These have got to be the most awesome gacha-gacha vending machine snags of all time! These little plastic figures depict Lady Liberty morphing into “Too-Free Goddess” and assuming unseemly poses! But forget trying to blackmail her with threats to tweet her indiscretions far and wide – there are already stop-action videos up on YouTube…
For even more weirdness, there are videos that go with each of these! They’re in Japanese, but I’ll explain what’s happening:
The kneeling Lady is the model at a photo session, and the photographer’s assistant is apologizing that because some of the crew overslept, the shoot is going to run late. She says no worries, she didn’t have any plans. He says really? I thought you were going to the Daibutsu’s group blind date meet-up. (The Daibutsu is a famous gigantic bronze statue of Buddha and a strangely appropriate match for Lady Liberty HAR.) Oh no, she remembers he’s right! She blasts off.
The Cornholio Lady is put out that the photo assistant isn’t laughing at how funny it is that she’s wearing her toga like Beavis & Butthead. She commands him to laugh, which he does, ineptly. She says she can tell he’s not really laughing, because his eyes aren’t laughing. Commands him to laugh harder. He does, and she says, “I’m not THAT funny!” and flames him with her torch.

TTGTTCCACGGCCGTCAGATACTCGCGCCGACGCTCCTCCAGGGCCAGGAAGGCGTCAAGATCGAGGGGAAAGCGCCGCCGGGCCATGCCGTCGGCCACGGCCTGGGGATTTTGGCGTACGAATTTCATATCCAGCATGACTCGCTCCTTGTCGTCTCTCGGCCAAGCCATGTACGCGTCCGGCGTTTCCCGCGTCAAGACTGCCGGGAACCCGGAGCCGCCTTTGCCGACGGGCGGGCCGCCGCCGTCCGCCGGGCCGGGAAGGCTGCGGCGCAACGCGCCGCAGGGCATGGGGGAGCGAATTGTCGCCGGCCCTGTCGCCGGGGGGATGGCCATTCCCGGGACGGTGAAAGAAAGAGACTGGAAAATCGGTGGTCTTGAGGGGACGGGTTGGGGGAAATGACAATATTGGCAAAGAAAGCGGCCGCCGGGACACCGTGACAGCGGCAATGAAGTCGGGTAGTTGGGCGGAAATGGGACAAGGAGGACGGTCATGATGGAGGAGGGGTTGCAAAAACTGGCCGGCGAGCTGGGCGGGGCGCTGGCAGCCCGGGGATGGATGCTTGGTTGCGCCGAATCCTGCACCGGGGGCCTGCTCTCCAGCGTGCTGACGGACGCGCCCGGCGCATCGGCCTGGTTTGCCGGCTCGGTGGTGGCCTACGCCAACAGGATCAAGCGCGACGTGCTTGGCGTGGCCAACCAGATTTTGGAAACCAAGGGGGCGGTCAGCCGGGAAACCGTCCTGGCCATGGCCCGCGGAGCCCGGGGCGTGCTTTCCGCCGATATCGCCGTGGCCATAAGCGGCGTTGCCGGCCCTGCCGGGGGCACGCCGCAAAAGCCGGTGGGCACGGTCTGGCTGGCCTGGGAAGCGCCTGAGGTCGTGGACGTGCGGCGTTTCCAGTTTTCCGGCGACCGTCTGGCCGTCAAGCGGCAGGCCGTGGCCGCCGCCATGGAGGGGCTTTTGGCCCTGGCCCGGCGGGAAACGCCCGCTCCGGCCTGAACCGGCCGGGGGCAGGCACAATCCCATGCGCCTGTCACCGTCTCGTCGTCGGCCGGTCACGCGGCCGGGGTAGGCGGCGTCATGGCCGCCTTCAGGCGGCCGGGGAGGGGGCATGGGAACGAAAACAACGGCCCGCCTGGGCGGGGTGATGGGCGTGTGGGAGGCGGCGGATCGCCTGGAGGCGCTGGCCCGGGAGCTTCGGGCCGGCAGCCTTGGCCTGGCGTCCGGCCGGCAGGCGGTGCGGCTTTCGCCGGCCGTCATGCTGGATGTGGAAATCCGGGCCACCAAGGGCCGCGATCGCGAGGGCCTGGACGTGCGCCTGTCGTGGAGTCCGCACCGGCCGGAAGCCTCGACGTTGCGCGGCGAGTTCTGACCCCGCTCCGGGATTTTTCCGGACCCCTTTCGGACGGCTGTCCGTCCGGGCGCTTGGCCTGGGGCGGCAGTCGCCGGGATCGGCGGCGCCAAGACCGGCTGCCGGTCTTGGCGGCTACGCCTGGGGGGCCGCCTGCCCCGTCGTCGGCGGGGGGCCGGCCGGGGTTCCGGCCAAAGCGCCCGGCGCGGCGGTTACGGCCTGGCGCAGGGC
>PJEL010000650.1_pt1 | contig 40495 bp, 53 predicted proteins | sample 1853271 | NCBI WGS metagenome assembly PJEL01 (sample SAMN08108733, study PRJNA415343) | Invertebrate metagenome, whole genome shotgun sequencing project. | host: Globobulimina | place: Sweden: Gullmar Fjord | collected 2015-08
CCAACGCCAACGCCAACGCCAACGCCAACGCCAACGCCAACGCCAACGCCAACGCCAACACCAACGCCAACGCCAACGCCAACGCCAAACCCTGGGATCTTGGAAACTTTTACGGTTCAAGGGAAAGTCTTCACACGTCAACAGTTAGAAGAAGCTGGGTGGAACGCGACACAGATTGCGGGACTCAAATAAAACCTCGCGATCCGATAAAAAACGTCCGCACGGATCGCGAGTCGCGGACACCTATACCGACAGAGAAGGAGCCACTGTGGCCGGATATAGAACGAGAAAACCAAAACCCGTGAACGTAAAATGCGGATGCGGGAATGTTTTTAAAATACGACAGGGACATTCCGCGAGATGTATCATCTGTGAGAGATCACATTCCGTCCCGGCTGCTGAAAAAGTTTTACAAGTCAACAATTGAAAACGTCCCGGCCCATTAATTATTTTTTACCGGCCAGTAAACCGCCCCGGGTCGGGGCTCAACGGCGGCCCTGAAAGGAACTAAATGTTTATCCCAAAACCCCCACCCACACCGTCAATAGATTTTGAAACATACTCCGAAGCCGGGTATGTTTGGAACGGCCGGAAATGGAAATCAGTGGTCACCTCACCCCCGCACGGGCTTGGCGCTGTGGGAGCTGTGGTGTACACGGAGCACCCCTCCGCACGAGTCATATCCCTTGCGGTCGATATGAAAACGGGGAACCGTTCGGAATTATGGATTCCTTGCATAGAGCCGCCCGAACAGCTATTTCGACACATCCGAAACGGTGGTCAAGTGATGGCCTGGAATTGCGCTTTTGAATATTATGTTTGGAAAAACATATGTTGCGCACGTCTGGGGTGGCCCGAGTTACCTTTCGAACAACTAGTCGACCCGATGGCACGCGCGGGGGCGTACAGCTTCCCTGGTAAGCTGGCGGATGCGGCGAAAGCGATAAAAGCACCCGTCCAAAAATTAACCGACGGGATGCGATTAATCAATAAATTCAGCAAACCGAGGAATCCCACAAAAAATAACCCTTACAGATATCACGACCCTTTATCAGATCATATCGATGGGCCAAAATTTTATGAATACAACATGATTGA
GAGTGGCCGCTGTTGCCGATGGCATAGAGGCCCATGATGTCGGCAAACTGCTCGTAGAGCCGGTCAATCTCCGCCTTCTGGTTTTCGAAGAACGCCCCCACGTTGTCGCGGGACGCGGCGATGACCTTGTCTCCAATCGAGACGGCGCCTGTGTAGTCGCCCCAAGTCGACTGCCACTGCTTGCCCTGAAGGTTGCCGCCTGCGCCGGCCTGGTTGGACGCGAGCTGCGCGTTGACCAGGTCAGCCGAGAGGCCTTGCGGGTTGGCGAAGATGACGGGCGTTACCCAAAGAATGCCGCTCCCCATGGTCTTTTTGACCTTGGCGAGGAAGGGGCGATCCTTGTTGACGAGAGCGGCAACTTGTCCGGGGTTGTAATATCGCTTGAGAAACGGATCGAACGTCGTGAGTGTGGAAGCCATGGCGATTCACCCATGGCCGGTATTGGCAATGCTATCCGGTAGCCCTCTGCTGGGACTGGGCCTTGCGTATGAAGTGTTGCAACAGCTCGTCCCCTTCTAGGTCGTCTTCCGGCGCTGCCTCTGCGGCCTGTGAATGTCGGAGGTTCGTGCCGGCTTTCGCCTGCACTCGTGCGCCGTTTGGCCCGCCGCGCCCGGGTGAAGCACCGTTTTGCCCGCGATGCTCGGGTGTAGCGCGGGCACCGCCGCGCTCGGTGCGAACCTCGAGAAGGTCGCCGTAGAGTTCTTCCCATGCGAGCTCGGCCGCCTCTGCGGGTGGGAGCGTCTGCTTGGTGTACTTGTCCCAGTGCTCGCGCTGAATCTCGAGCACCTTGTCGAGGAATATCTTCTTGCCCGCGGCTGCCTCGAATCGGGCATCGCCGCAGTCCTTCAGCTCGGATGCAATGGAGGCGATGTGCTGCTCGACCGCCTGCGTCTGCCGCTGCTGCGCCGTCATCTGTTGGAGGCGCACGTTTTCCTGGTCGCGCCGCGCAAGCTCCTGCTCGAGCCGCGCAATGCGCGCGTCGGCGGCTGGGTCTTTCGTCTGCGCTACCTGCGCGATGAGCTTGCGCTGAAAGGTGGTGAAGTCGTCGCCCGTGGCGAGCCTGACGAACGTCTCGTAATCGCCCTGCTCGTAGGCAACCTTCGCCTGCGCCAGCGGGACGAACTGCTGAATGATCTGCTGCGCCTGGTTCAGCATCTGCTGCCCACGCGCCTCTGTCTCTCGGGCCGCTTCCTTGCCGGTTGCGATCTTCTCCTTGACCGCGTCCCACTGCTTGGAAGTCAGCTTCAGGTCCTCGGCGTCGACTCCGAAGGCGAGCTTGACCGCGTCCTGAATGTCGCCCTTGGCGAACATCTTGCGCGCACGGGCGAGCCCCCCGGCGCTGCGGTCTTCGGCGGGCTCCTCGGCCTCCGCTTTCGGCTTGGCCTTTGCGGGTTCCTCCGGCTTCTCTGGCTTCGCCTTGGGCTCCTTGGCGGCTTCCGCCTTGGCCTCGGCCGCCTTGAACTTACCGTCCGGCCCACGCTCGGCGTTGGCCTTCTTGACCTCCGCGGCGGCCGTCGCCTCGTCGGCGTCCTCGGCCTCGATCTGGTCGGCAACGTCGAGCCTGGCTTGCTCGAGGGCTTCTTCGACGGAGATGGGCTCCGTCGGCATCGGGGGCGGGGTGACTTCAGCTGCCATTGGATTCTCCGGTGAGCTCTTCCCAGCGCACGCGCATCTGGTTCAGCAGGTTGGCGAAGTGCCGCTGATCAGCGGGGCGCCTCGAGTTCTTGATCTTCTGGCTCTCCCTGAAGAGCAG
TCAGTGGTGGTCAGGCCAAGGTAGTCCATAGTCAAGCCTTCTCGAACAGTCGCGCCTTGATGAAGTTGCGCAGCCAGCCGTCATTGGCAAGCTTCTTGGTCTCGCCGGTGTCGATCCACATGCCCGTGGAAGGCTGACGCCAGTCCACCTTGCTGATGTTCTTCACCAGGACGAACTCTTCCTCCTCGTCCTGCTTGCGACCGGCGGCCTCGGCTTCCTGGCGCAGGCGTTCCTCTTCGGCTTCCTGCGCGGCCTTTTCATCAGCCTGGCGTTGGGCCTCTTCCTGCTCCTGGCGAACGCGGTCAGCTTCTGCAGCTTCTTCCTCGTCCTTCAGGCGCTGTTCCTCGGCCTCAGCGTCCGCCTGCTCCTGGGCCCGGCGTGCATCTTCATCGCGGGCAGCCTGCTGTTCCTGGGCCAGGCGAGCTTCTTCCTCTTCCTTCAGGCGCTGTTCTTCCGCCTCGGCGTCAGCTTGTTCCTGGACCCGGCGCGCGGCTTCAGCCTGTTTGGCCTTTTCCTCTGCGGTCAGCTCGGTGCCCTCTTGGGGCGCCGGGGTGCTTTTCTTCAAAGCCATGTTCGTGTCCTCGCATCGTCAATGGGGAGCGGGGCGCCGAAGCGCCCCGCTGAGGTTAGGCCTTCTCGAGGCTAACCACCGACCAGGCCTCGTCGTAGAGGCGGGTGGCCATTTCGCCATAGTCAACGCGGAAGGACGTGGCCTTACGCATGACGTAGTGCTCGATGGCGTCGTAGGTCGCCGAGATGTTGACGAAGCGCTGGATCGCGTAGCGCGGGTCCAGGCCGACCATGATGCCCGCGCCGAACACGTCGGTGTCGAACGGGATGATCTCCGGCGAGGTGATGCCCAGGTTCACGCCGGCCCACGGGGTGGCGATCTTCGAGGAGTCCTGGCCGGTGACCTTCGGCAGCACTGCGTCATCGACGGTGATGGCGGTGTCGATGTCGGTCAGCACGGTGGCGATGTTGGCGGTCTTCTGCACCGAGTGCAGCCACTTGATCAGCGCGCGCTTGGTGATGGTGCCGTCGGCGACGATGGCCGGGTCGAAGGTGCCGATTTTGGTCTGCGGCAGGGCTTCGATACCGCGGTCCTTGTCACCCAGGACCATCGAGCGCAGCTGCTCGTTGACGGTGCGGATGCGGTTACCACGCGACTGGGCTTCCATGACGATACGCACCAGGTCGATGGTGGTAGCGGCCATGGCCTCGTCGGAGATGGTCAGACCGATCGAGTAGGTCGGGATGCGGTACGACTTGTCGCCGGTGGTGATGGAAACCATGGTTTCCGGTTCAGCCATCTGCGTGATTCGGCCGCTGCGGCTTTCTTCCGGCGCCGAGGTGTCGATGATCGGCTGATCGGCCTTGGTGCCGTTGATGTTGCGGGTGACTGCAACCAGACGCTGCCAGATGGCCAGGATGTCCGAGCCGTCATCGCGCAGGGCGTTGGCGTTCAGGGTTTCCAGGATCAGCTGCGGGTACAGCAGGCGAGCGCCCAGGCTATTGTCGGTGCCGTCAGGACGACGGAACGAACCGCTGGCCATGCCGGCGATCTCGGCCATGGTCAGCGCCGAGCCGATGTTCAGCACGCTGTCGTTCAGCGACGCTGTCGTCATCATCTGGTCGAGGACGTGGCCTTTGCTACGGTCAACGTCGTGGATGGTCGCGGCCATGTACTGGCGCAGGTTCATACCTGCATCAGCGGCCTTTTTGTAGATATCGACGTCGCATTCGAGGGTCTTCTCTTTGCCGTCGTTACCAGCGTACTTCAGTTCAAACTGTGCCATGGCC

The reclining Lady is complaining to the photo assistant that she’s tired because she was up all night at a Shibuya club. He retorts rather indignantly that the whole photo team was up all night working, so they’re tired too. Infuriated, she blasts them all with sonic sleep beams.
This series may be sold out by the time you’re next in Tokyo, but there will be plenty more to take its place! If you’d like to discover the latest, greatest gachagacha yourself, a guide to the best gachapon hunting spots in Tokyo (with maps!) is on my travel blog, The Tokyo Guide I Wish I’d Had. Happy hunting!
If you can’t come to Tokyo right now, the next best thing is reading a novel set in Tokyo
“A genuinely gripping crime thriller which wrong-foots and perplexes the reader throughout, drawing us in emotionally . . . Highly recommended.” –Raven Crime Reads
Writing mystery books set in Tokyo is mostly what I do, but I also blog about the odd stuff I see every day in Japan. I'm a graduate of Stanford University and the Sendagaya Japanese Institute in Tokyo, and a member of the International Thriller Writers, the Mystery Writers of America, and Sisters In Crime. When I'm not in Tokyo, I live in San Francisco. I also host a travel site called The Tokyo Guide I Wish I'd Had, so if you're headed to Japan and want to check out the places I take my friends when they're in town, take a look!